According to the EU Commission and the Member States, terrorist propaganda on the internet is a big problem. An EU regulation is intended to sweep such content out of the network to protect citizens, but at the same time jeopardizes freedom of expression and information. Public domain-similar released by unsplash.com Oscar Keys Paragraphs or articles of a law seldom manage to become a well-known buzzword - most recently, for example, § 219a or the article 13 from the EU Copyright Directive. The latter is currently providing demonstrations across Germany because the upload filters it contains should check each content for legality before it can appear on an online platform. "One shoots with the shotgun article 13 on Youtube and Facebook and meets unfortunately still half the InterNet", warned the netzpolitik.org editor-in-chief Markus Beckedahl lately against the fire-dangerous side effects of the law.
Less well known, however, is the article 6 from the currently negotiated draft regulation of the European Commission, which is to prevent the spread of terrorist content on the Internet. This too provides for upload filters - except that these would not only affect certain platforms, but can be made mandatory for all service providers operating in Europe. In addition, all online services, whether a large platform like Facebook or a small blog like netzpolitik.org, would have to respond to removal orders within an hour to erase user-alleged, suspected terrorist content.
Land damage for the freedom of expression and information
That would not let half of the Internet but the entire Internet under the wheels and restrict the right to freedom of expression and information sensitive. For one thing, "terrorism" is a fuzzy term that could be applied to actions of civil disobedience such as the clearing of the Hambach Forest. On the other hand, automated filtering systems tend to error because they do not assess the context of content and, for example, in scientific or journalistic reporting strike. And providers could in case of doubt prefer too much rather than too little to avoid the impending fines of up to four percent of the worldwide annual turnover.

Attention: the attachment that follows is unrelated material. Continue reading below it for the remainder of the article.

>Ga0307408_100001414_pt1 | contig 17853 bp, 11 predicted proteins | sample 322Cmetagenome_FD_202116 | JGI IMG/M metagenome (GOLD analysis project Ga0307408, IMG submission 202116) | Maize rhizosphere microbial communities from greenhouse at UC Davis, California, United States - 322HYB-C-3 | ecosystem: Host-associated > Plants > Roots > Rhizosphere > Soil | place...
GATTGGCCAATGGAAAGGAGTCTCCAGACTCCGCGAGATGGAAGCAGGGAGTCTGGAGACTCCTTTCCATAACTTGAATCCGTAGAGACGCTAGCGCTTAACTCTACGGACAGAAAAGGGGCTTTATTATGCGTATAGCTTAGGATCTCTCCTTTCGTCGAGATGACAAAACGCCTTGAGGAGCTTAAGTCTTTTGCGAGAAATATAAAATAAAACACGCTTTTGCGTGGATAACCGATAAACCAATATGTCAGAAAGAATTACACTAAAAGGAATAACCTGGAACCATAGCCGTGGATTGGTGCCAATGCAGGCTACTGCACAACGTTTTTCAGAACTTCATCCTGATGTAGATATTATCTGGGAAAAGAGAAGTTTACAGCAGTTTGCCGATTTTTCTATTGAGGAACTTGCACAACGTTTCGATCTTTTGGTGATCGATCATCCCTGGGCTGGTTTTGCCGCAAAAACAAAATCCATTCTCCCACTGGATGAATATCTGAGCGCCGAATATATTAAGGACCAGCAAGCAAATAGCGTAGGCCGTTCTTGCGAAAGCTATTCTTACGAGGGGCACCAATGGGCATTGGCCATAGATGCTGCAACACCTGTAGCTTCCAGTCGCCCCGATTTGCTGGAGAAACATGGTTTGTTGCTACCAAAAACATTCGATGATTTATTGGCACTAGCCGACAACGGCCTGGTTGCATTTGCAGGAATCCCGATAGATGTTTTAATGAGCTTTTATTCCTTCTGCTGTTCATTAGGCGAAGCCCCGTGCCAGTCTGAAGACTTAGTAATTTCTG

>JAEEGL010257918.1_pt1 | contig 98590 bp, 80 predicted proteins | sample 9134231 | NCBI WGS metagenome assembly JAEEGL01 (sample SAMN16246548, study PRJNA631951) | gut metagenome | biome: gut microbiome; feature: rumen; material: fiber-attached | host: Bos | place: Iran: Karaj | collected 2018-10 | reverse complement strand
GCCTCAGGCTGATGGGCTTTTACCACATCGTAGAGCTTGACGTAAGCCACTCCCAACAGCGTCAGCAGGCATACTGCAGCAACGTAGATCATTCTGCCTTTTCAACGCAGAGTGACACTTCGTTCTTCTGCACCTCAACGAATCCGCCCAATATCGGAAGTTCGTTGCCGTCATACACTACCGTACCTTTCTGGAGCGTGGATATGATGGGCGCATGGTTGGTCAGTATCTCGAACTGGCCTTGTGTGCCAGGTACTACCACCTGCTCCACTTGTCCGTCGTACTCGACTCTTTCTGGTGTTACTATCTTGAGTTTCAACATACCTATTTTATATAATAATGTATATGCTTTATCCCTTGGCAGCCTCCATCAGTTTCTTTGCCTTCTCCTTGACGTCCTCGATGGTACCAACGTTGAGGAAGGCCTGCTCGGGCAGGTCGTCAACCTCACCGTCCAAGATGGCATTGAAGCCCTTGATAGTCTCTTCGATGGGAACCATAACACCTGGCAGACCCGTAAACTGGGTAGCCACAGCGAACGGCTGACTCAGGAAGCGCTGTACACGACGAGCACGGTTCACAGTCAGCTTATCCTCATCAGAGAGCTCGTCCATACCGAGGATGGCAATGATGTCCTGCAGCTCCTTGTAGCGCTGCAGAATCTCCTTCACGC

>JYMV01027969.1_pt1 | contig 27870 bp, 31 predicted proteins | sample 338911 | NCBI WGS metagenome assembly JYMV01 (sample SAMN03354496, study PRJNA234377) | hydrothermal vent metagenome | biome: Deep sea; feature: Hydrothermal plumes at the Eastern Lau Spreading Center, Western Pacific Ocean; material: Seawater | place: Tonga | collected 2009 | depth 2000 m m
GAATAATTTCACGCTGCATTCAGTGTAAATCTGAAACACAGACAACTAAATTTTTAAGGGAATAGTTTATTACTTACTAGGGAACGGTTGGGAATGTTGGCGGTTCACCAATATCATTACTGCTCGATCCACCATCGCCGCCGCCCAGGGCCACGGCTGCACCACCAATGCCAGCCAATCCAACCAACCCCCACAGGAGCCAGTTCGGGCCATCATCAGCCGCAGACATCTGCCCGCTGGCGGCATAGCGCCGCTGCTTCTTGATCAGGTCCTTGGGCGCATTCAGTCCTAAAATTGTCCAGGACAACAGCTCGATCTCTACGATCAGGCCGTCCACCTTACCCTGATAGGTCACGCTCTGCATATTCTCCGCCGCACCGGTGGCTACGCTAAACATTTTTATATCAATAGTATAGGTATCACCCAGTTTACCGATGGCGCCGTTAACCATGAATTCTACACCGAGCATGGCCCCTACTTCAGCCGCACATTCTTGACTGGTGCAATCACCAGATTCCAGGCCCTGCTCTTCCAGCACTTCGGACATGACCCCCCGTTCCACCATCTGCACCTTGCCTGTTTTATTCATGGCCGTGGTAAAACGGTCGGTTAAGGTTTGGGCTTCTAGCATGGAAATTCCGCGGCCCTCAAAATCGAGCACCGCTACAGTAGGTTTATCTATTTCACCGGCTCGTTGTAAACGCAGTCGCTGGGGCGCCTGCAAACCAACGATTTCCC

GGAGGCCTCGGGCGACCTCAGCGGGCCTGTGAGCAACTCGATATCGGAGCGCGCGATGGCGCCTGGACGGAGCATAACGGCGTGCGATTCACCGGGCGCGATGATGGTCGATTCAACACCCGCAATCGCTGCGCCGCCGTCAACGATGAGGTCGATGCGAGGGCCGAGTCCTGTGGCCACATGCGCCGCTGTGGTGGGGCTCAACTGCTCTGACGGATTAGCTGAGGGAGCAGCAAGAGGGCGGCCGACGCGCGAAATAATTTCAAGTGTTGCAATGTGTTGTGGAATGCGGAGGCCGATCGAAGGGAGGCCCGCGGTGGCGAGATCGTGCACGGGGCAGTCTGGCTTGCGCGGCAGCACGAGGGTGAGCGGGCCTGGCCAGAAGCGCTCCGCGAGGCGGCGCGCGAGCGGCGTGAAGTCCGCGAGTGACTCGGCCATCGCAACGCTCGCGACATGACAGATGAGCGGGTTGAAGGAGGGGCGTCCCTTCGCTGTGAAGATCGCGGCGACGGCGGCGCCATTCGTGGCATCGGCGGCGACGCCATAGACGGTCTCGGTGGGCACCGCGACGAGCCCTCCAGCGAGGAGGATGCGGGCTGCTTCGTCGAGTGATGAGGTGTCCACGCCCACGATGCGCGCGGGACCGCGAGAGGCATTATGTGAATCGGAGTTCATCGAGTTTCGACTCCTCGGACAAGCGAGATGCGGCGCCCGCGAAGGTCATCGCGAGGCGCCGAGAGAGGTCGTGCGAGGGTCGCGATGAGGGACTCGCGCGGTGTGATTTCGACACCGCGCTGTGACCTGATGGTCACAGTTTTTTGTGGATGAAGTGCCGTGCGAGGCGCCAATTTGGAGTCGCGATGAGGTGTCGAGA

No wonder the proposal meets with fierce resistance. He comes from among others civil society, the European Union Agency for Fundamental Rights, the Internet economy, UN Special Rapporteurs - and now also the European Parliament, which is currently clarifying its position before entering into negotiations with the Commission and the Council. On Monday, the Committee on Internal Market and Consumer Protection of the European Parliament (IMCO), as the first advisory committee, adopted its report and overwhelmingly opposed the prior checking of all content.
Targeted instead of automated measures
Instead of using so-called "proactive measures" in the fight against suspected terrorist content on the Internet - that is, artificial intelligence-based upload filters that detect such content independently in advance and prevent it from uploading to online platforms - the report proposes targeted and "Specific measures". He also clarifies that the rules "should not include automated content filters or other measures that involve systematic monitoring of user behavior" (our own non-legal translation from English).